14th Century Denmark, Sweden, & Norway

Today we will be leaving the British Isles and diving into the Nordic countries of Sweden, Finland, Norway, Iceland and Denmark. We greet them as they conflict , their heritage, and Germans. By the end of the century these countries will be under one monarch in what is known as the Kalmar Union. 

Denmark was once the power house of Viking rule, having Cnut the Great in their royal ancestry who ruled Denmark, Norway and England from roughly 1019 until his death in 1035. Christianity was brought here in the 9th century and has been an established part of their monarchy, which continues as the 4th oldest monarchy in the world. Another important piece of it was that it was constitutional and the monarch was elected (though it was typically the eldest son of the monarch). 

When we enter the 14th century, Eric VI is in the middle of his reign that had begun with the murder of his father in 1286. He quickly made enemies by attacking the southern Baltic coast, and falsely (most likely) convicting several magnates for the death of his father. Those men fled to Norway and returned with aid from their King. Norway made peace with Erik in 1295 and Erik could capture at least one, Archbishop Jens Grand, in 1297. The treatment/imprisonment of Grand led to conflicts with the Church. Pope Boniface VIII settled this disagreement in 1303, allowing him to resume his focus on the Baltic coast. In 1304 Erik was granted the lands north of the Elbe River by Holy Roman Emperor, Albert I. The conflicts during his reign created animosity among his people, and an enormous deficit for his heir.

Christopher II was the brother and heir of Erik VI, who died childless in 1319. His six year reign would prove disastrous. It began when he was forced to sign a document after his election to be crowned. It was the first of its kind and limited his power, or it would have if he had abided by it. Instead, he continued his brother’s campaign into German territories and taxed the public since he could not tax the nobles. In 1321, he crowned his son, Eric, as Junior King, and as such he will share his father’s fate. In 1326 a rebellion broke out and the rulers were forced to flee. Valdemar was “elected” and placed as a figurehead as the new King, he was twelve and had a regent. He was forced to sign the same charter as Christopher but with the addition of signing away Jutland. After they strove to divvy up land, the alliance that caused the rebellion successful fell to pieces. After an uprising in Jutland there was no return, but they would try. The Skåne begged to be ruled by the Swedes, breaking the unity of Denmark. Christopher was restored in 1329 but merely as figurehead. In 1331, he sought to gain more authority through an uprising and ended up being stripped of more privilege. They moved him to a simple home burned down by German mercenaries before being imprisoned. He died there one year later. Denmark would not have a monarch for 8 years after his death and was instead maintained by the Germans and the Counts of Holstein, Gerhard and John the Mild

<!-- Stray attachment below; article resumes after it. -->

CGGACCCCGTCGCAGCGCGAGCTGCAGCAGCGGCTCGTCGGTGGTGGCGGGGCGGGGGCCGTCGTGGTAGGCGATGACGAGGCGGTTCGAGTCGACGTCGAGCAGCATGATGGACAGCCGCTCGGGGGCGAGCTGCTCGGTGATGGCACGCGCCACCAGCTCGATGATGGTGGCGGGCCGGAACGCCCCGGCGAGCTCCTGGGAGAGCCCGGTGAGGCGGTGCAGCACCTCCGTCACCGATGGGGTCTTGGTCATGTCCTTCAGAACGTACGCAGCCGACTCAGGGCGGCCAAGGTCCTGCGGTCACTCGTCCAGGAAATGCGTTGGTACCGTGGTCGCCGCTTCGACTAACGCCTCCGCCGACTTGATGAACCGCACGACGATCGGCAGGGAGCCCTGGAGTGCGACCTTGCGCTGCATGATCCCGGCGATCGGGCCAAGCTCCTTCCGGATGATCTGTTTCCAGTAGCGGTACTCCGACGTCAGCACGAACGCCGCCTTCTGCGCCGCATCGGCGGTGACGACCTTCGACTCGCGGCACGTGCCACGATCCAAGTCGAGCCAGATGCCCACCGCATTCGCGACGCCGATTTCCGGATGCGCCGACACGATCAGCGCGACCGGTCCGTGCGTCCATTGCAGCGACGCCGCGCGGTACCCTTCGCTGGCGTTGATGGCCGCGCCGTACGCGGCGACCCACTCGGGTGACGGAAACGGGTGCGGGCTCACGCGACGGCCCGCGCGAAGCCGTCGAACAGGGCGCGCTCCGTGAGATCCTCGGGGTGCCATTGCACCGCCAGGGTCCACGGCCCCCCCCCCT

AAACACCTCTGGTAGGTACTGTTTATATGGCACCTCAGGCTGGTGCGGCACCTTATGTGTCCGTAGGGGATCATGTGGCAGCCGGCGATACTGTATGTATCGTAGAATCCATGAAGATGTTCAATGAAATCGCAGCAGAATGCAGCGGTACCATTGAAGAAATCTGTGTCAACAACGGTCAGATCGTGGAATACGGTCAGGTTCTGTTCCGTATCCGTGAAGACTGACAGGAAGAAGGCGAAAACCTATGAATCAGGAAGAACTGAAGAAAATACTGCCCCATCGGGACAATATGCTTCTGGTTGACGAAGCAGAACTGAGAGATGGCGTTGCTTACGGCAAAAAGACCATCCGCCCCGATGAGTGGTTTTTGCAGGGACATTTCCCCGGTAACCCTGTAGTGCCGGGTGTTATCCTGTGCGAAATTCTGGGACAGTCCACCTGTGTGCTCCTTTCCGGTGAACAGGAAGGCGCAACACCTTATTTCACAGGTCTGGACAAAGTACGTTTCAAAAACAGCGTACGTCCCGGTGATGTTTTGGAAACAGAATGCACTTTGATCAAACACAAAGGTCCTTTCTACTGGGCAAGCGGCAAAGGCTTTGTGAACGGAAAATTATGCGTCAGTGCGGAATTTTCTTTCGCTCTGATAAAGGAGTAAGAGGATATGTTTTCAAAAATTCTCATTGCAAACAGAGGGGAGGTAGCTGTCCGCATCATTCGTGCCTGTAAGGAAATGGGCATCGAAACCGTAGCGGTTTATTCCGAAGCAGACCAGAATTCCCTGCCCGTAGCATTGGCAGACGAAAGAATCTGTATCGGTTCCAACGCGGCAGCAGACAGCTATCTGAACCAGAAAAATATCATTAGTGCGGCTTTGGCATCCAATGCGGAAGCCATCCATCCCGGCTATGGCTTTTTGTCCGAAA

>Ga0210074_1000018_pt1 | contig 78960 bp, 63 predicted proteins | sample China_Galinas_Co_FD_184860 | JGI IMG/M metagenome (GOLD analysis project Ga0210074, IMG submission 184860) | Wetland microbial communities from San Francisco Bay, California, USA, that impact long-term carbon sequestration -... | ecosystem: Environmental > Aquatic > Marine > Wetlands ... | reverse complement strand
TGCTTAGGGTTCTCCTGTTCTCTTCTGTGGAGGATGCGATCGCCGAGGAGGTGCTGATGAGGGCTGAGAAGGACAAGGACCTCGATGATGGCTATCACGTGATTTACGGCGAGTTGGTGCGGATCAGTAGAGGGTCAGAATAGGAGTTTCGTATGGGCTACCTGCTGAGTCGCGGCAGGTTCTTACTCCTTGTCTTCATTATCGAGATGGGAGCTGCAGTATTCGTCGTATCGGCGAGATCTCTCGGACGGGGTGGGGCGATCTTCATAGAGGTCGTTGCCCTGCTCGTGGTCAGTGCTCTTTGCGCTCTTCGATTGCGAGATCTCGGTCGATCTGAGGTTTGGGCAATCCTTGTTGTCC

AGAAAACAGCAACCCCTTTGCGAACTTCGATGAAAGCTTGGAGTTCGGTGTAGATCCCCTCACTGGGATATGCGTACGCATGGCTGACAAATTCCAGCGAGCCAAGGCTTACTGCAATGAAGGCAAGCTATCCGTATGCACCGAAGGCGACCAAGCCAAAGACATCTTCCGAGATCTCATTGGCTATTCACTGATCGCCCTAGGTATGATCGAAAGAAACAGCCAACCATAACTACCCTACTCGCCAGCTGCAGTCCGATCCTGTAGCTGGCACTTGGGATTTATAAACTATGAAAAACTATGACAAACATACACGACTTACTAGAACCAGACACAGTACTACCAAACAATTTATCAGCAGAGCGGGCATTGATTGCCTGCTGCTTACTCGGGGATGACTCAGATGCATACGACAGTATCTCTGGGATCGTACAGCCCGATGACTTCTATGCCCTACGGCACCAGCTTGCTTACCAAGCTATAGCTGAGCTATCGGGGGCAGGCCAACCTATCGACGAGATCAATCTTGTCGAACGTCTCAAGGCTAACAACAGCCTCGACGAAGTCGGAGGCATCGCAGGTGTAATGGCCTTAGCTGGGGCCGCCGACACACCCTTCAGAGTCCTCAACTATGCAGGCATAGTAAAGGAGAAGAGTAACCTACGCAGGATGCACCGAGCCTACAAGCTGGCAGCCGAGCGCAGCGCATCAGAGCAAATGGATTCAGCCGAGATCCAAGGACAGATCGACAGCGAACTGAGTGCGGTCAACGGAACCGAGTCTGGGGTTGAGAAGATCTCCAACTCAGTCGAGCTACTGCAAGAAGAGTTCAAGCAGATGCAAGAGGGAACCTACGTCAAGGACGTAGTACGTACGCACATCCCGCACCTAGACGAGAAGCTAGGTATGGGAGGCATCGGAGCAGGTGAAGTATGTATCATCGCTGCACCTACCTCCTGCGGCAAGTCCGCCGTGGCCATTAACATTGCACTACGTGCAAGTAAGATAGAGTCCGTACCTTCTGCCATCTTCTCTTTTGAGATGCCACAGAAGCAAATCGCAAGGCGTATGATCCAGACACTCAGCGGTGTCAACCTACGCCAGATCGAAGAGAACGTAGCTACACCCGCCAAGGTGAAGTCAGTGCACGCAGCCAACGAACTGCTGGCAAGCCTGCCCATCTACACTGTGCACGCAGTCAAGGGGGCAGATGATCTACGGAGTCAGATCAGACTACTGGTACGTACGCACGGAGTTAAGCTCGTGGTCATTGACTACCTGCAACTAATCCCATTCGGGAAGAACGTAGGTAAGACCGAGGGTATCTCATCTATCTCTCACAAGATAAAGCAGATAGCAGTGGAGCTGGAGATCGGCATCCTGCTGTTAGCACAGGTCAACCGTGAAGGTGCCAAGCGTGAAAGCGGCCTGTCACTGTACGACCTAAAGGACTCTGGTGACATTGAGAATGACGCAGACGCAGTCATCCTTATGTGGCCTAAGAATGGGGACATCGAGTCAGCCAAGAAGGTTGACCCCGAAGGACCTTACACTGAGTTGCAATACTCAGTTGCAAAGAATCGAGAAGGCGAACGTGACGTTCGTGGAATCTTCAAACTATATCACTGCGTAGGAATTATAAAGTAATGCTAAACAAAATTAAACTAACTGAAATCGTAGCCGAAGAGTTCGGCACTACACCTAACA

In 1338 Christopher’s other son, Valdemar, left the Holy Roman Empire where he had spent ten years under the supervision of Emperor Louis IV the Bavarian. The emperor gave him aid, and he slowly began winning support against the Counts. Gerhard was assassinated in 1340 and his brother quickly made peace with Valdemar.

As King, Valdemar IV worked diligently to fix the situation his father left behind. He married Helvig of Slesvig, sister of the Duke of Slesvig, which granted him rights to much of northern Jutland. By 1349 he had control of Zealand, Funen, and Jutland, though he did sell his duchy of Estonia to achieve this. The plague also hit this year and by 1350, estimates of up to 66% of the population were lost.  He interfered with German politics and did his best to defend the interest of his ally, Louis IV. By 1350 he had established a more stable monarchy but still had opposition from the people. The next decade was full of rebellion as various nobles sought to dethrone him. They settled on an agreement that granted him more authority than before in 1360. Afterwards finished restoring the kingdom he broke by regaining Skåne from Sweden. 

After that he decided he had a taste for Swedish land and set his sights on the island of Gotland and its wealthy city of Visby. He conquered them in 1361 and instantly began taking advantage of the vast wealth of the island and claimed himself King of Gotland. He then captured a countess headed to Sweden to marry the crown prince (Håkon, King of Norway), forced her into a nunnery, and offered his own daughter, Margrethe, as a replacement. King Magnus accepted but was forced to abdicate from it. The Swedes then elected Albrecht of Mecklenburg, Valdemar’s enemy, as their King. Valdemar had a much harder time with his military exploits afterwards and was forced to give concessions to Sweden. He died in the middle this conflict as well as rebellious nobles in 1375. His grandson was elected as Olaf II in 1376.